05/11/2019 at 4:17 pm #86984
It is fact that everything we produce has a ‘value’, related to the amount of work done to produce it.
Raw materials have no value until harvested by us.
It is also fact that we cannot do everything in life for ourselves.
So to live effectively, we must exchange goods and services with others.
When we trade goods and services, we exchange our items for others of corresponding value.
in the past we did this by barter, by a direct exchange of items.
But saying ‘I will give you two goats for one cow’, or ‘I will work for you for one week in exchange for…’, was not always practical and convenient.
So a better way of trade was devised.
A ‘value’ was given to items.
This was related to the work done to produce them.
This ‘value’ could be represented by a number of specialised metal disks. (coinage)
The concept of money had arrived.
The state issued these ‘coins’, and guaranteed their value.
Trade could then be carried on almost anywhere, by giving the relevant number of coins for goods or services.
Barter was still used, but, in practice, using coins was a better way of buying and selling.
However, using money rather than barter does have disadvantages.
It relies on a realistic value being applied to goods and services.
This value can be misrepresented by unscrupulous persons.
Money can also be stolen, and used by someone who has no right to it.
In spite of these and other deficiencies, the system worked well enough for a long time.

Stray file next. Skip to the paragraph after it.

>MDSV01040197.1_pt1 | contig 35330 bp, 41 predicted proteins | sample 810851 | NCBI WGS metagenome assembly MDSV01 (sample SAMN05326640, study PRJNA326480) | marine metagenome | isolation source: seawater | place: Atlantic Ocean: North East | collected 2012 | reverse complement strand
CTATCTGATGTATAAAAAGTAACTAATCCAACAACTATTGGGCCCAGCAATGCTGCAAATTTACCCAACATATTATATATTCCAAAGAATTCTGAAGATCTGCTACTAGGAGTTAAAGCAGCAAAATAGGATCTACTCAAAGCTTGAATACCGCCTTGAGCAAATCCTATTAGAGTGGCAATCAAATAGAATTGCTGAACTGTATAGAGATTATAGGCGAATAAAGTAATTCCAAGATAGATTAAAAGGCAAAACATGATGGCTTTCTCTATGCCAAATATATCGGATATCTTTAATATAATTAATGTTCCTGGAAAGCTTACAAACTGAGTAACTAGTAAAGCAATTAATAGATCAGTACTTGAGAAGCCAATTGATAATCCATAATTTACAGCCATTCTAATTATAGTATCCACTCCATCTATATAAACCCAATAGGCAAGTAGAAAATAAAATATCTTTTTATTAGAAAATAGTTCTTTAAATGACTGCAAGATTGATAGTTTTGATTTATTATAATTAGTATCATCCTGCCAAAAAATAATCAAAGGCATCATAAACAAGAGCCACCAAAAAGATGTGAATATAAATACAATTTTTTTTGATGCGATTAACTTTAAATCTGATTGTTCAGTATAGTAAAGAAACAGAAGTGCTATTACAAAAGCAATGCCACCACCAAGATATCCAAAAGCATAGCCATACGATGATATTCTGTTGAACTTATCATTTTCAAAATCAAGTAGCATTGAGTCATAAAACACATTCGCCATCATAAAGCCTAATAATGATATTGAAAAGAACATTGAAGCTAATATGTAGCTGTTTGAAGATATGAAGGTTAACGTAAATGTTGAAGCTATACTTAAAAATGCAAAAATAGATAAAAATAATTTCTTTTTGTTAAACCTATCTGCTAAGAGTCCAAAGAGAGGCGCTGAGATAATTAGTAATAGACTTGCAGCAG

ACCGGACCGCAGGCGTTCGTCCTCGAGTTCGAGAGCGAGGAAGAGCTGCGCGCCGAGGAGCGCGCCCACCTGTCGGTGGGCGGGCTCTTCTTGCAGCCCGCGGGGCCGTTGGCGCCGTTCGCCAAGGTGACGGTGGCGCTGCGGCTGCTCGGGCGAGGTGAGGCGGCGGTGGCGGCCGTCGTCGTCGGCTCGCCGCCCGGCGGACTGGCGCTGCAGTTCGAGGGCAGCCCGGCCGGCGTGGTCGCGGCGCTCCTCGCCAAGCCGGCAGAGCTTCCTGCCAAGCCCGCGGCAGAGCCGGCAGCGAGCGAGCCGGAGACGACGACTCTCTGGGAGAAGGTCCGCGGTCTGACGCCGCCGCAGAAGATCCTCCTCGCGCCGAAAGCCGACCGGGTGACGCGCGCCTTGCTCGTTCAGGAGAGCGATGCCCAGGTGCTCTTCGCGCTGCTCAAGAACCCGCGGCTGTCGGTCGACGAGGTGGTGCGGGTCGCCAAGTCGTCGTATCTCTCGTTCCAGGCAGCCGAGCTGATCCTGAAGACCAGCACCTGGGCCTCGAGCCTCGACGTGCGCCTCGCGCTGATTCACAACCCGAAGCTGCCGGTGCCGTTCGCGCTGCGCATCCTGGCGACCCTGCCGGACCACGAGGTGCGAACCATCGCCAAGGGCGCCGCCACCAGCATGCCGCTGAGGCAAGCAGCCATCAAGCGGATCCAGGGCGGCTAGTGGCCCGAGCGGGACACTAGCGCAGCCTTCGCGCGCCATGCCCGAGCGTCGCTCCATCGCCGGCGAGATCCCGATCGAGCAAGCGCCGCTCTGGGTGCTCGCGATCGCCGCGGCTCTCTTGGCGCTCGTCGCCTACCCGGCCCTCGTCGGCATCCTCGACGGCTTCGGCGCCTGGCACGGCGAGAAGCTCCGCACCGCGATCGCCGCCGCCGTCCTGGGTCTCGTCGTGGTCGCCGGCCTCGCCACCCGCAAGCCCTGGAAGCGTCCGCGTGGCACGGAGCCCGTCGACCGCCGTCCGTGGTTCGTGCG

We also progressed to exchanging ‘value’ by other means.
Along came paper money (bank notes) to add to the coins.
Also, the transfer of credit became realistic.
Credit represents money received for work done, and can conveniently be transferred by written word.
Such credit was, and still is, a practical way of exchanging value to facilitate trade.
Using a cheque is an example of this way. A bank transfer is another.
But the principle behind all buying and selling is the same.
Everything has a value, and ownership can be traded using this value in money or credit.
Using credit simplifies transactions, and saves the cost of producing coins and bank notes.
Modern communication techniques allow us great freedom to trade in this way too.
We can easily arrange for a ‘credit’ to be paid in to the account of a seller in exchange for goods.
The seller could be almost anywhere in the world.
We don’t need to be present to hand over physical money.
All we need to have is a legitimate ‘credit’ in an account we own.
The purchase of goods these days is more and more frequently effected by the transfer of credit rather than bank notes or coins.
The only thing which remains the same is the physical exchange of the goods or services.
But how much money or credit should be available in the community?
The amount of money in circulation, or its equivalent in credit, must truly represent the value of work done by the community.
When the total money/credit is more than real work done, a country’s ‘currency’ is consequently of lower value.
Also, regrettably, nefarious manipulation can be applied to credit systems.
In spite of these drawbacks, we are trending quite rapidly away from the use of physical money.
It is becoming less and less used in trade.
To maintain the ease and convenience of trading with credit, we need to work around any difficulties which arise.
But the trend is definitely to a ‘cashless’ society.
Whilst this appears to be logical and sensible, it is only workable if we keep very strict control of how a ‘credit’ system is used.
Controls already exist, but will need to be extended as credit continues to replace money.
Difficulties will of be encountered, but we cannot have the benefit of using credit without some inconvenience?07/11/2019 at 5:02 pm #86987
I would like t know how bitcoin works. I’ve tried googling etc and still have no idea.13/11/2019 at 1:50 pm #87003
Salina: $12700 dollar = 1 bitcoin; approx
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